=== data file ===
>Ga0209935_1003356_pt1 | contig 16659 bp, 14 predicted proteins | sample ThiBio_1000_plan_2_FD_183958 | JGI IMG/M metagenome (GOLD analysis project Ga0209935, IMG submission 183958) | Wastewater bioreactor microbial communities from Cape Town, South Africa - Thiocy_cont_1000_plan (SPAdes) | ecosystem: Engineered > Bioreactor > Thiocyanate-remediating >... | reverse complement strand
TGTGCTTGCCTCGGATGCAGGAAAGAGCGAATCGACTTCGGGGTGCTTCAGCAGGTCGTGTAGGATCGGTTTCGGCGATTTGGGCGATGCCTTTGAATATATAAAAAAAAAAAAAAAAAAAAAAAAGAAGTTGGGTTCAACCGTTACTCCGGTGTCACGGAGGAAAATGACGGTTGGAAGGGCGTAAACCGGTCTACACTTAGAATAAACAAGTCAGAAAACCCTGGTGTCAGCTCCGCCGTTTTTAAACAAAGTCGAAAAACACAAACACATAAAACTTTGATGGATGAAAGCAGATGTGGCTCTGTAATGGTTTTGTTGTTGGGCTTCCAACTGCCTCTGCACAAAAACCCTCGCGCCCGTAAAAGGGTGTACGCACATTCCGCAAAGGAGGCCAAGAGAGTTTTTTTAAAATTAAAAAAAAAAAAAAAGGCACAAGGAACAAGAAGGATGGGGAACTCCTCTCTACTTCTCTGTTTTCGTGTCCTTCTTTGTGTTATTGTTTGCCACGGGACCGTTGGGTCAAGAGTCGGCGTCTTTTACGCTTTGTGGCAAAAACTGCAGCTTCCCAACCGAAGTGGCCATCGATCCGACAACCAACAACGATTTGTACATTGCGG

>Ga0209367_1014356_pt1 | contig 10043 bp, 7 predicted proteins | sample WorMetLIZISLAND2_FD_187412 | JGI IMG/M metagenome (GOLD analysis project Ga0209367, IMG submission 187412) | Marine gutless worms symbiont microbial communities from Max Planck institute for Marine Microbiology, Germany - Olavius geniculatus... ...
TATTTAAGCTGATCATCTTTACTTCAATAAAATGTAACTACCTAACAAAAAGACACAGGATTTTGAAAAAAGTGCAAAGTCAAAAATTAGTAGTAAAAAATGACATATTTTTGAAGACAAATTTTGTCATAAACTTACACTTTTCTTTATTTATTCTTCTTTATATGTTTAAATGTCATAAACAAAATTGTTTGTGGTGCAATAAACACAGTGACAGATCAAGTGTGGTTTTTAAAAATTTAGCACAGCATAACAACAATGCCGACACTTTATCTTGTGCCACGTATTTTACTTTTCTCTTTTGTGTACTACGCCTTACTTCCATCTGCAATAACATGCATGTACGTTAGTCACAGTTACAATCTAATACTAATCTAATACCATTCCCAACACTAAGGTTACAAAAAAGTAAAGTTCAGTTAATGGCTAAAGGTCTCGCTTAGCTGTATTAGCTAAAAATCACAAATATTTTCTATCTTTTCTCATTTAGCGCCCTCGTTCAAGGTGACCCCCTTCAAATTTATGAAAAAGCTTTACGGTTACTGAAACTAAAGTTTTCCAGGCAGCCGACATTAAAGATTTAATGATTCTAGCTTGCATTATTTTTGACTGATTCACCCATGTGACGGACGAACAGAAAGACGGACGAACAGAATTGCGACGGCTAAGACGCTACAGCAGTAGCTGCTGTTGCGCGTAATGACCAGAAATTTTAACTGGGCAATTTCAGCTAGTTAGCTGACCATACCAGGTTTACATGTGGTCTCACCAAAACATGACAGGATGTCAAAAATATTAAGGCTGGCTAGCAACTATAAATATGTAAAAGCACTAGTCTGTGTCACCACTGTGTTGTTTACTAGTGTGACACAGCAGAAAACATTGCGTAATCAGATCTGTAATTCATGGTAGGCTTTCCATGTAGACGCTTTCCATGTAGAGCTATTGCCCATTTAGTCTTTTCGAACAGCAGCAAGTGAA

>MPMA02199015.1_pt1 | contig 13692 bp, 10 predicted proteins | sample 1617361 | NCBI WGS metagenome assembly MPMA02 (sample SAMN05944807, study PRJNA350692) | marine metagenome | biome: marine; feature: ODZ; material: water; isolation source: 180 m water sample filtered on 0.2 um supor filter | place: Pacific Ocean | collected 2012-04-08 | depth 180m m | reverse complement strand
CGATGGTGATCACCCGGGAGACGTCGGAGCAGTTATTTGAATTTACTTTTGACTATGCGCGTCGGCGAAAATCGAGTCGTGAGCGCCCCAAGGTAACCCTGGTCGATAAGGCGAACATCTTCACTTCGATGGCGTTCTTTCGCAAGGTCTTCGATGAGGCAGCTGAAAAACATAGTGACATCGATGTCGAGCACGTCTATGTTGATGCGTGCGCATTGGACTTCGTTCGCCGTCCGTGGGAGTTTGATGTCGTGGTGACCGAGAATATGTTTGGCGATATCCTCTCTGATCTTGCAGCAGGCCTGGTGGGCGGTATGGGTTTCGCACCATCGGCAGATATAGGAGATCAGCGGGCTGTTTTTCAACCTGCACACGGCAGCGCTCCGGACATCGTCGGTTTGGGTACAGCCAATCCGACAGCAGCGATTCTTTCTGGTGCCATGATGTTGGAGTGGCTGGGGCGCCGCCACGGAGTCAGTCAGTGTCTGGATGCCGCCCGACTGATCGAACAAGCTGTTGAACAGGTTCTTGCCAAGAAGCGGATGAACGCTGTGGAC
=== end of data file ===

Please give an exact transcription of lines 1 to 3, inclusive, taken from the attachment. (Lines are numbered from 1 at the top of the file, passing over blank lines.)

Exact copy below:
>Ga0209935_1003356_pt1 | contig 16659 bp, 14 predicted proteins | sample ThiBio_1000_plan_2_FD_183958 | JGI IMG/M metagenome (GOLD analysis project Ga0209935, IMG submission 183958) | Wastewater bioreactor microbial communities from Cape Town, South Africa - Thiocy_cont_1000_plan (SPAdes) | ecosystem: Engineered > Bioreactor > Thiocyanate-remediating >... | reverse complement strand
TGTGCTTGCCTCGGATGCAGGAAAGAGCGAATCGACTTCGGGGTGCTTCAGCAGGTCGTGTAGGATCGGTTTCGGCGATTTGGGCGATGCCTTTGAATATATAAAAAAAAAAAAAAAAAAAAAAAAGAAGTTGGGTTCAACCGTTACTCCGGTGTCACGGAGGAAAATGACGGTTGGAAGGGCGTAAACCGGTCTACACTTAGAATAAACAAGTCAGAAAACCCTGGTGTCAGCTCCGCCGTTTTTAAACAAAGTCGAAAAACACAAACACATAAAACTTTGATGGATGAAAGCAGATGTGGCTCTGTAATGGTTTTGTTGTTGGGCTTCCAACTGCCTCTGCACAAAAACCCTCGCGCCCGTAAAAGGGTGTACGCACATTCCGCAAAGGAGGCCAAGAGAGTTTTTTTAAAATTAAAAAAAAAAAAAAAGGCACAAGGAACAAGAAGGATGGGGAACTCCTCTCTACTTCTCTGTTTTCGTGTCCTTCTTTGTGTTATTGTTTGCCACGGGACCGTTGGGTCAAGAGTCGGCGTCTTTTACGCTTTGTGGCAAAAACTGCAGCTTCCCAACCGAAGTGGCCATCGATCCGACAACCAACAACGATTTGTACATTGCGG

>Ga0209367_1014356_pt1 | contig 10043 bp, 7 predicted proteins | sample WorMetLIZISLAND2_FD_187412 | JGI IMG/M metagenome (GOLD analysis project Ga0209367, IMG submission 187412) | Marine gutless worms symbiont microbial communities from Max Planck institute for Marine Microbiology, Germany - Olavius geniculatus... ...